Figure 2C.1.  William Henry Holmes’ 1882 painting “Panorama from Point Sublime” reproduced in Clarence E. Dutton’s Grand Canyon geological masterwork, Tertiary History of the Grand Caon District; the view includes Confucius and Mencius Temples.

 

Whatever your desire, be it a witness to Grand Canyon history, the blissful quiet of an old growth conifer forest, a “sublime” sunrise or sunset sipping coffee or wine with your sweetheart, or the marvelous geology on display; this challenging but scenic field trip has something to match any need.  Incidentally, this is a great wilderness experience for kids or those inexperienced with or uninterested in backpacking.  The roads are not very rough, and compared to more typical “four-wheel drive” road conditions, these are quite tame; but that good feeling of isolation is the same that you often get with backpacking.  Plan to camp for two nights in the wilderness minimum (one night at each overlook); and don’t forget, you’ll need a Backcountry permit for both locations.  Pack plenty of food and water, a good book and a camp chair, and you’re off!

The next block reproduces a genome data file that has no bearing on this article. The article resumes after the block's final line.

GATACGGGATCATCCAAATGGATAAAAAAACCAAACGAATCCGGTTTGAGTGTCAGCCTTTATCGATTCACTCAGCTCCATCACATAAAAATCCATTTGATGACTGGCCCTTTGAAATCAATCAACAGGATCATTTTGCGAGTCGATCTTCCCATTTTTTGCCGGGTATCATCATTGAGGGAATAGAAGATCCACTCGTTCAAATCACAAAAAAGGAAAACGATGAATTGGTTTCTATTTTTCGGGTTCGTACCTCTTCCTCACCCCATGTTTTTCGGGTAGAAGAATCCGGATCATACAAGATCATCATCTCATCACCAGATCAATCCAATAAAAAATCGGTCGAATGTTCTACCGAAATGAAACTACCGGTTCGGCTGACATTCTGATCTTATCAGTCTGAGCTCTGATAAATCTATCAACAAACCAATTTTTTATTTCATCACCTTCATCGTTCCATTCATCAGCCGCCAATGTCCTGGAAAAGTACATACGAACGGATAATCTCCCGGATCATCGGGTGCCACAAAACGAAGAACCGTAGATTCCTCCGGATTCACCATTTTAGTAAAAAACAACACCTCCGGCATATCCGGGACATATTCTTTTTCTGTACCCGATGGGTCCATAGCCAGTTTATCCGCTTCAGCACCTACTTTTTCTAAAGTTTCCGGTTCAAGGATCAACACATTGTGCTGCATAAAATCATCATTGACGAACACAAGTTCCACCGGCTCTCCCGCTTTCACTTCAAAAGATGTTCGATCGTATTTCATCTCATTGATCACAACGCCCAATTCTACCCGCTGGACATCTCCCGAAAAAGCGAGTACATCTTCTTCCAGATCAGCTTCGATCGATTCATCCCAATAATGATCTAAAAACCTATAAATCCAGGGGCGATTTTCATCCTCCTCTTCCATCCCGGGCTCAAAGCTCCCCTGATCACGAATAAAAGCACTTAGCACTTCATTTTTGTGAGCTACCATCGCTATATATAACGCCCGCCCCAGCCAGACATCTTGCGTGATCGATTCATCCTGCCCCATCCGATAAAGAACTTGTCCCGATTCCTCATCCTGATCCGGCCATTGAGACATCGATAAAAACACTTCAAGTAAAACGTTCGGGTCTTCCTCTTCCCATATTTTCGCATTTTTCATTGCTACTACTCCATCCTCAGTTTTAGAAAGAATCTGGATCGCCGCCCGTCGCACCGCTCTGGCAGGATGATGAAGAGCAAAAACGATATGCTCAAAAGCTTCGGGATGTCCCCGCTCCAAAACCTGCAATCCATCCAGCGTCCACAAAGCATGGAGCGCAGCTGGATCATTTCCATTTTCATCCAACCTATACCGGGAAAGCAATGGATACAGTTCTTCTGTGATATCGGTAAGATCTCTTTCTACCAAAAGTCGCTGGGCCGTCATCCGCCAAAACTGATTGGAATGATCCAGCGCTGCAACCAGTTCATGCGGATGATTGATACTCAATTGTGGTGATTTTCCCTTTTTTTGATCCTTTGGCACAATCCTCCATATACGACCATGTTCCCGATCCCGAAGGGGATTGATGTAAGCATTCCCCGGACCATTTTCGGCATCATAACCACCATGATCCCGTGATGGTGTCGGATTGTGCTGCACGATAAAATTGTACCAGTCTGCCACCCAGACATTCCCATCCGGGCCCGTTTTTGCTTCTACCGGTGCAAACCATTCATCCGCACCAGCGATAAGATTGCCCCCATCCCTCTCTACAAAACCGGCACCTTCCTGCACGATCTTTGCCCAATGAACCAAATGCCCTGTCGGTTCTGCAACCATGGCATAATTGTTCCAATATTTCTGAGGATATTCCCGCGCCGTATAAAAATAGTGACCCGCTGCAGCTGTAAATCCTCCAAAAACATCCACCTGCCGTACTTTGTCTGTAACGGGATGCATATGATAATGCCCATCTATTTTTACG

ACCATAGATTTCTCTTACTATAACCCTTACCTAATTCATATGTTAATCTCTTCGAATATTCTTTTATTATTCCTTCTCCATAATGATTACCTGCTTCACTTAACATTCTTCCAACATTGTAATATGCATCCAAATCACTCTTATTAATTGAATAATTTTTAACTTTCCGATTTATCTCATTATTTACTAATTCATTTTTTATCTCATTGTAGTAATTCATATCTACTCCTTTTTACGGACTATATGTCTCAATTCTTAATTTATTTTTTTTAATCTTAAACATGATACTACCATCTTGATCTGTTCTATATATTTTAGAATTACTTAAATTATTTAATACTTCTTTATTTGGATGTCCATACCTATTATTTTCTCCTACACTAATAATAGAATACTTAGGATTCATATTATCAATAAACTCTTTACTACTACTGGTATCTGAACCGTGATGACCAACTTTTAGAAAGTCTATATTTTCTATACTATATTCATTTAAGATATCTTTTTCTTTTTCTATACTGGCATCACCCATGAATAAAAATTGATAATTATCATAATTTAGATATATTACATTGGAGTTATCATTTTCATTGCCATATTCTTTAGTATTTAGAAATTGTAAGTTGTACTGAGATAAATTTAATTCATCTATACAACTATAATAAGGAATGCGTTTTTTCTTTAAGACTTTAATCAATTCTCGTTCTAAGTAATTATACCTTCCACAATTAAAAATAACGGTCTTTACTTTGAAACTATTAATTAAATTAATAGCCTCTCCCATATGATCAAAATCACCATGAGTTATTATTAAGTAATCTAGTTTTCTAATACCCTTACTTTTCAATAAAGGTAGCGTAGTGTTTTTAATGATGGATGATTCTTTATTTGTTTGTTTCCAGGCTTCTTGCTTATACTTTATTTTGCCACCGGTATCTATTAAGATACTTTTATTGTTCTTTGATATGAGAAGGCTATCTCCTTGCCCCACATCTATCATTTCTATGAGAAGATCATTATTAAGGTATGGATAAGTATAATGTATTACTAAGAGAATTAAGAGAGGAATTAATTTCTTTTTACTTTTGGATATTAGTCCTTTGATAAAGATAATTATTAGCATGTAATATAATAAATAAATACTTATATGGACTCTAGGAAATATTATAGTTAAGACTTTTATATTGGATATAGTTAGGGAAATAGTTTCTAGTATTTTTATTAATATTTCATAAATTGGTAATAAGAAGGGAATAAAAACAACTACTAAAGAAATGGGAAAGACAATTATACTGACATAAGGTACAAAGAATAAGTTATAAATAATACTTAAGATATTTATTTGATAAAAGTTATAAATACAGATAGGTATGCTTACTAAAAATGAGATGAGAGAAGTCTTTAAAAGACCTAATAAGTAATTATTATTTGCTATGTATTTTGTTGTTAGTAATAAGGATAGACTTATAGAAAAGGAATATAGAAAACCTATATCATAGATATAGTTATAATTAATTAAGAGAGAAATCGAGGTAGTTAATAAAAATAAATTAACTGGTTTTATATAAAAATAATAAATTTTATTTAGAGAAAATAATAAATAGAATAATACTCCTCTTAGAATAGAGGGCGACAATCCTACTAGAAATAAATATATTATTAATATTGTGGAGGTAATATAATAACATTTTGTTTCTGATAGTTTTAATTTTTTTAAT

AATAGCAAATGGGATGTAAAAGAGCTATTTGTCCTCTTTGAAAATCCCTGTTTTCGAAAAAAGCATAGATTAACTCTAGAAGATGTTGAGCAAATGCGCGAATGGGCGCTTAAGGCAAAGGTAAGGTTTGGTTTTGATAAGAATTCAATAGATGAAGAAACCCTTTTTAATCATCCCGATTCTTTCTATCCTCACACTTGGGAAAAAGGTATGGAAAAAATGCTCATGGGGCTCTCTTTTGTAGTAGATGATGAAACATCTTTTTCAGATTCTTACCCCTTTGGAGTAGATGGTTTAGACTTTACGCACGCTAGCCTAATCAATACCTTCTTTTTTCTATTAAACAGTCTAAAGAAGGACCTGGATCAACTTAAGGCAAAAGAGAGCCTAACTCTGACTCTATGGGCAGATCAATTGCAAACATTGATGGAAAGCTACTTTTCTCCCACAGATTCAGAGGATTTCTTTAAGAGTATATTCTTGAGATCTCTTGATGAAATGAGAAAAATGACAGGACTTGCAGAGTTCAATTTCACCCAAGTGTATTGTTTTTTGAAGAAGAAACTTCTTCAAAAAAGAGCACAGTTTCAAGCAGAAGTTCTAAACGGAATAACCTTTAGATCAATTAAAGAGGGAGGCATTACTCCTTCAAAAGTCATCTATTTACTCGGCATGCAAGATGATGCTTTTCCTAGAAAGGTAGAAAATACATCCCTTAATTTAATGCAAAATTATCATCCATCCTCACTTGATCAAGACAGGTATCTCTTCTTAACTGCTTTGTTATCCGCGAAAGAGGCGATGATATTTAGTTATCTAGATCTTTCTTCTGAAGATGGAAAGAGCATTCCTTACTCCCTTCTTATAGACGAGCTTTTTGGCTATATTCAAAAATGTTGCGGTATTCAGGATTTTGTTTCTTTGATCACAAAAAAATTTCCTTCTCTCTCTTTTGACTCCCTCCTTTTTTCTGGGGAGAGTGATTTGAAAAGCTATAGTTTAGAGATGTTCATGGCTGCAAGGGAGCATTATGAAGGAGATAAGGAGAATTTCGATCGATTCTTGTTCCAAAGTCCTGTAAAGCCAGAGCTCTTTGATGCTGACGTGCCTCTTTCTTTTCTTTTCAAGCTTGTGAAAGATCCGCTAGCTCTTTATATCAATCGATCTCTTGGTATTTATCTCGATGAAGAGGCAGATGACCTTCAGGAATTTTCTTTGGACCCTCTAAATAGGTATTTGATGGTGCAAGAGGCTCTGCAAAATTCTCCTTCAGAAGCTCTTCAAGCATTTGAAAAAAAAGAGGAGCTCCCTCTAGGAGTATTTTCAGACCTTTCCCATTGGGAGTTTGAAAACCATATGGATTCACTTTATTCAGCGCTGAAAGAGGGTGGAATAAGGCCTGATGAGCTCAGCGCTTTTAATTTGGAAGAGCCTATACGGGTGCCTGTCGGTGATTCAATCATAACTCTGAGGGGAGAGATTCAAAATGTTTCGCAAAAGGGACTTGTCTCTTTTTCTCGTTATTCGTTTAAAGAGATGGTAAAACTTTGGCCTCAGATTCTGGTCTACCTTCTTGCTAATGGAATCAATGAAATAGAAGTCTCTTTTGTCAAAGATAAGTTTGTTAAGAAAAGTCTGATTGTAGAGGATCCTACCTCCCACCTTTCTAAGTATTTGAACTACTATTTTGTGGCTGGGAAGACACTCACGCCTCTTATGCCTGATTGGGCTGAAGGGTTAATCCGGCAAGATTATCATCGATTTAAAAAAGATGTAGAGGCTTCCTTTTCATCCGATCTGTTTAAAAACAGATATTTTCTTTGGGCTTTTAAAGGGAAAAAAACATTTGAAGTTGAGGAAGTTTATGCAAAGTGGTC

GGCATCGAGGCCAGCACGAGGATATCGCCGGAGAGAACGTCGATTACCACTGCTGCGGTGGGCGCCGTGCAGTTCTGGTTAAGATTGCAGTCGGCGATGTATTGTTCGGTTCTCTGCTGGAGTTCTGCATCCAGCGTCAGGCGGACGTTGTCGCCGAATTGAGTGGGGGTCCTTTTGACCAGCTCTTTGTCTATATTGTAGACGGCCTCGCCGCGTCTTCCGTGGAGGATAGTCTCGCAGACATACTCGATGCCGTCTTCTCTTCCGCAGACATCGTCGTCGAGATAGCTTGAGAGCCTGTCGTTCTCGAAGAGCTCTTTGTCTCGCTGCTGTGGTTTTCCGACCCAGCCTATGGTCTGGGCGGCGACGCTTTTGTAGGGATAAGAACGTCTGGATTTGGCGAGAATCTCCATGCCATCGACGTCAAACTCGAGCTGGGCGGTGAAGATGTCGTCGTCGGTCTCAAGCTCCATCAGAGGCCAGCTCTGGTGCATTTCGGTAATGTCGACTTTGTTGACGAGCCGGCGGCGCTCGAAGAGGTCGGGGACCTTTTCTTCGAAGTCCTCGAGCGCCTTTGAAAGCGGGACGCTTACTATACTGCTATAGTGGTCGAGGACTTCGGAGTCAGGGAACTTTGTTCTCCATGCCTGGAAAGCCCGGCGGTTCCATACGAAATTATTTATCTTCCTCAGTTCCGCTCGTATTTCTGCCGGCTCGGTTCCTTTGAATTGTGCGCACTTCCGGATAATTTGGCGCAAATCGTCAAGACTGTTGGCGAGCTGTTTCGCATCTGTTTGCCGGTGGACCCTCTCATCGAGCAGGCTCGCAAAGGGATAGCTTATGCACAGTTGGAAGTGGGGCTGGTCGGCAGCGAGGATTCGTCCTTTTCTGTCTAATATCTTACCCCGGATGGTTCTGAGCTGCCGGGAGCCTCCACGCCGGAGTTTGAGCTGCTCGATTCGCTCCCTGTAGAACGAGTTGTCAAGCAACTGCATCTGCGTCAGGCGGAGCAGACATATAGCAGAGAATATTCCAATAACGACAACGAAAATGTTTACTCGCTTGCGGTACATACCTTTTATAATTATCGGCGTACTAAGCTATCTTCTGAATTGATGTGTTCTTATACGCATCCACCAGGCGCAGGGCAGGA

Route Description

0.0 (0.0)     Refer to Map 2C.1.  This road log assumes that you start from the North Rim Campground or Grand Canyon Lodge.  Return to mileage marker 42.6 on Field Trip 2A (this is the intersection of AZ Hwy 67 and the Point Sublime Road).  Turn left onto the Point Sublime Road (the signage indicates that the trailhead for the Widforss Trail is this way).

 

The gravel road backtracks south parallel to the highway, then curves in a 180° sweep as Fuller Canyon makes a sharp jog to the west, then it heads north up a tributary to Fuller Canyon.  The sharp bend in the canyon (and road) occurs where the wash crosses the NW-SE oriented trace of the Roaring Springs Fault.

 

0.6 (0.6)     Passing the trailhead parking area for the Widforss Trail on the left (the Point Sublime Road exits the northeast corner of the parking area).

 

0.9 (0.3)     “Y” junction; veer left here following the signage for Sublime Point.  The road occupies a small fault-controlled valley (a splay of the Roaring Springs Fault).

 

3.2 (2.3)      Your route makes a sharp right-hand bend and enters the eastern tributary of Outlet Canyon at the southeast edge of The Basin.  Drainage is oriented NE-SW parallel to the De Motte Fault; The Basin occupies the downthrown side of the fault.  Notice the abrupt change to open, rolling meadowland where erosion has exposed the mudstones and sandstones of the Toroweap Formation and Coconino Sandstone at the surface (Figure 2C.2).